Blockchain in Banking

Blockchain is the distributed, decentralized ledger technology where transactions are created in a group of verified blocks, which adds up to an evolving chain, are visible to all participants and are unalterable. Each transaction is recorded on multiple electronic ledgers and cannot be manipulated by any one party. Every block in the blockchain consists of a set of transactions, which are agreed upon by the participants using a consensus protocol.

It is billed as having lot of potential to disrupt conventional banking, which is based on a centralized ledger, with banks playing a key role in intermediating transactions.

Blockchain as you know is the technology underlying bitcoins and other cryptocurrencies. Now its transparency and foolproof features is drawing the attention of banks.

Below are some areas in banking where blockchain is making an entry and impact:

Cross Border Payments: Funds transfers across borders is a lucrative, fee earning business for banks, but it is handicapped with limitations due to involvement of multiple parties, correspondent banks, intermediaries as well as the fee levied per transaction. World Bank and the IMF studies show that average fees levied by bank is 7% of the amount remitted. Straight Through Processing cases are few and far between. This is where a blockchain solution comes in.

JP Morgan sponsored Interbank Information Network (IIN) has a network of 320 banks which have agreed to swap information on global payments over blockchain. Their goal is to free payments from the lengthy and costly delays that affect around 1.5 per cent of cross-border payments by making information about the transfers instantly accessible to every bank in the payments chain so that missing or incomplete payments information can be quickly fixed and the payment can go through.

Syndicated Lending: This is a prime candidate for blockchain intervention since it involves multiple banks coming together to structure a complex, big ticket loan. Spain’s BBVA and two partner banks have completed the first syndicated loan on blockchain. BBVA used a private blockchain network to arrange a $ 150 m syndicated loan for Red Electrica, the Spanish grid operator, with co-lenders MUFG of Japan and BNP Paribas of France. Legal advisers Linklaters and Herbert Smith Freehills also had access to the system which allowed all parties to exchange information instantly.  The information was time-stamped, to show exactly when each event occurred, and the network was secured with user codes. Once the contract was signed, it was given a unique identifier that was recorded on the Ethereum blockchain, preserving its authenticity.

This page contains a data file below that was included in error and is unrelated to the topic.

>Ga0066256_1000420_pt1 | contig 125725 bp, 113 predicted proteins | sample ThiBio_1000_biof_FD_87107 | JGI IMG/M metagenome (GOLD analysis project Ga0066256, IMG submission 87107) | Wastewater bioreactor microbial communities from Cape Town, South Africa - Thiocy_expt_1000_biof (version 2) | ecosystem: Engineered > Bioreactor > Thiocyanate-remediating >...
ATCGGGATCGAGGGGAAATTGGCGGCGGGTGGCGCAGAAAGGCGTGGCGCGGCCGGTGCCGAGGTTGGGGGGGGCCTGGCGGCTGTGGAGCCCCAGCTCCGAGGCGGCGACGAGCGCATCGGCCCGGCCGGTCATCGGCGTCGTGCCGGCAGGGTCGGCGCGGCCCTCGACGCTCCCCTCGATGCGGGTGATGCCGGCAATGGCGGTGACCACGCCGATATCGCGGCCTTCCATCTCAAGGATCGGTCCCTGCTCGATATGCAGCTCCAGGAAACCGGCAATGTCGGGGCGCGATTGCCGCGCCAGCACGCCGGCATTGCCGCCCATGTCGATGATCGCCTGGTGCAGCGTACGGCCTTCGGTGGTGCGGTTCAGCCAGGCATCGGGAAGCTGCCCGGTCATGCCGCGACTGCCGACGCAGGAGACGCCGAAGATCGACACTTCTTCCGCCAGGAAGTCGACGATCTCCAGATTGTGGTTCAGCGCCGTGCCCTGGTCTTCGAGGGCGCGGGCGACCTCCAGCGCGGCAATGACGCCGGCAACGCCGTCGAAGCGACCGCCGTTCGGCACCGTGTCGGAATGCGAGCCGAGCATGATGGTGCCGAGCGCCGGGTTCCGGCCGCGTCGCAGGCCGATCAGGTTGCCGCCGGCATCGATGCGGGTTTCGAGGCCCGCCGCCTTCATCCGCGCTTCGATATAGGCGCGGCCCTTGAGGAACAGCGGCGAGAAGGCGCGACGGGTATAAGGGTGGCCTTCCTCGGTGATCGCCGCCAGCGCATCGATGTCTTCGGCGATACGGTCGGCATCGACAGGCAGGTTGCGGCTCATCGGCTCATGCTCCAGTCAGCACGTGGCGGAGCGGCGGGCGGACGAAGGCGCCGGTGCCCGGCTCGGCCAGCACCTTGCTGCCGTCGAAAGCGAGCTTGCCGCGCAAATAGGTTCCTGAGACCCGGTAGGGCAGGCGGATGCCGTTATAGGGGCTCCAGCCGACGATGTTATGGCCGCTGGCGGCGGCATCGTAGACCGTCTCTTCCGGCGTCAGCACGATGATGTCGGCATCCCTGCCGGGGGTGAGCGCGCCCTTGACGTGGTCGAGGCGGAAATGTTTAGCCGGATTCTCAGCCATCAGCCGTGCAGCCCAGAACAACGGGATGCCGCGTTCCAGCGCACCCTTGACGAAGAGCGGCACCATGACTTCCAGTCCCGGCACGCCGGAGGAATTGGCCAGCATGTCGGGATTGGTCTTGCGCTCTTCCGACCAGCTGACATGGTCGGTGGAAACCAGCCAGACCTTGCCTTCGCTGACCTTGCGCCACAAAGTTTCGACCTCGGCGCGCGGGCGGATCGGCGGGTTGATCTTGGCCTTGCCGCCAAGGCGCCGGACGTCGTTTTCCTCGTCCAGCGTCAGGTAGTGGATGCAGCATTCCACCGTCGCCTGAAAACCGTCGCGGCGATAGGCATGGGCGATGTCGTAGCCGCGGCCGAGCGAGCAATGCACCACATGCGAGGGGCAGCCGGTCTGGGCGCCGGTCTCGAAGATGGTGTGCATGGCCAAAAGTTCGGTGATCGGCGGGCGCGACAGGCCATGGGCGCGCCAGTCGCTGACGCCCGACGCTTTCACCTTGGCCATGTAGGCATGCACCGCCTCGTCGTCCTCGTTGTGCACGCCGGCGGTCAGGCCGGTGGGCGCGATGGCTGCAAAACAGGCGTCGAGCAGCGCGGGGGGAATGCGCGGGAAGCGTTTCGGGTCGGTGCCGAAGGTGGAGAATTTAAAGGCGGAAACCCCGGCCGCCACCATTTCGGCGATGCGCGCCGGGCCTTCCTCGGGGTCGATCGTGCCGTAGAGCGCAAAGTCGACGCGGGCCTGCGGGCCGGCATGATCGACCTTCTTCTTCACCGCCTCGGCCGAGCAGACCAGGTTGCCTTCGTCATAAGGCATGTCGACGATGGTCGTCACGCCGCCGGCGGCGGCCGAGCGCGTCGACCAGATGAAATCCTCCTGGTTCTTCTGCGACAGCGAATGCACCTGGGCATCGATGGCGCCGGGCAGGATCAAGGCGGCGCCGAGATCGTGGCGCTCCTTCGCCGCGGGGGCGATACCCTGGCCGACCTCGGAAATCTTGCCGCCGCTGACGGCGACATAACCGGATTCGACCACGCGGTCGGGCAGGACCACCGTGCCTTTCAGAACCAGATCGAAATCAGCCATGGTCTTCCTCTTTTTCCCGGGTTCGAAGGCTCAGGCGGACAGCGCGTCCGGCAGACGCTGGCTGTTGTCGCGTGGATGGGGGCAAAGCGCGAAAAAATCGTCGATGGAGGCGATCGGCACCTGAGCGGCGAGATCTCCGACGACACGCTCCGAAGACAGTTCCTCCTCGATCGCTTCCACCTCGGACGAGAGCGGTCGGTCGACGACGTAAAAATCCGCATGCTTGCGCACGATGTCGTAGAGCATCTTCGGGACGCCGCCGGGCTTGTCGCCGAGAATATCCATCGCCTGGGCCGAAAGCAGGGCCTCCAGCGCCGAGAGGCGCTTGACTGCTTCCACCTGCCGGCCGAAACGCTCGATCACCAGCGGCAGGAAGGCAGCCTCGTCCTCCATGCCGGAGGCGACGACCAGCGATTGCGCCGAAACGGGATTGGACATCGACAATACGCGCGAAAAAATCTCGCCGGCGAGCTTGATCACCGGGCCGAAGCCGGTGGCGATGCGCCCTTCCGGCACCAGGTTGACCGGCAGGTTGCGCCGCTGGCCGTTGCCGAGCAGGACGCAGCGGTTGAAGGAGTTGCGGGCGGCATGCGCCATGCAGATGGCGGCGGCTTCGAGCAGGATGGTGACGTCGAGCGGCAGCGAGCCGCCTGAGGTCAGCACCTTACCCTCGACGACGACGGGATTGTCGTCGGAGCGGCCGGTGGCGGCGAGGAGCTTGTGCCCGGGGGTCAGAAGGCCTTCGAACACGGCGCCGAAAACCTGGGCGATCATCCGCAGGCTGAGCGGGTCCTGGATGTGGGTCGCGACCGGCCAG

Trade Finance: Letters of credit (LC) a key trade finance method wherein banks pay based on complying documents has also scored early success using blockchain. LCs are heavily dependent on multiple documents being discrepant-free and are manually exchanged between importer-exporter banks, shipping companies and insurance providers. By using blockchain, as was done by Singapore’s DBS, all parties in a trade transaction could simultaneously view all documents and fix the errors,  without any need for back and forth amendments.

Foreign Exchange: HSBC has processed more than 3 m FX transactions worth $ 250 bn using blockchain technology in the past year. HSBC conducts thousands of foreign exchange transactions within the bank, across multiple balance sheets, in dozens of countries. Its tool called FX Everywhere, uses distributed ledger technology to drastically increase the efficiency of these internal flows. Multiple executives at the bank can simultaneously use the system to view trades from execution to settlement, reducing the risks of discrepancy and delay.

Mutual Funds: In a traditional fund transaction, companies ranging from transfer agents to asset managers often have to input the same information, which is costly, time-consuming and open to error. Blockchain eliminates most of the laborious practices. Calastone is betting on the power of blockchain to transform fund management by moving more than 1,700 financial companies — for which it processes mutual fund trades — to the online ledger.

‘Smart’ Insurance: Drought spells disaster for many farmers in the developing world, as most lack crop insurance. Now, however, more than 20,000 farms in Ghana, Kenya and Uganda have access to simple and affordable crop insurance via their smartphones. The policies or “smart contracts” currently under development are based on blockchain. This avoids the need for paperwork and means payouts can be triggered automatically when certain conditions are met, such as a specific number of days of drought. The system developed by US-based WorldCover uses high-resolution satellite images to detect rainfall and plant growth data. Even a farmer with limited literacy can understand an agreement which says, ‘I’ll pay you if it doesn’t rain for a week.’

Posted on Oct 14, 2019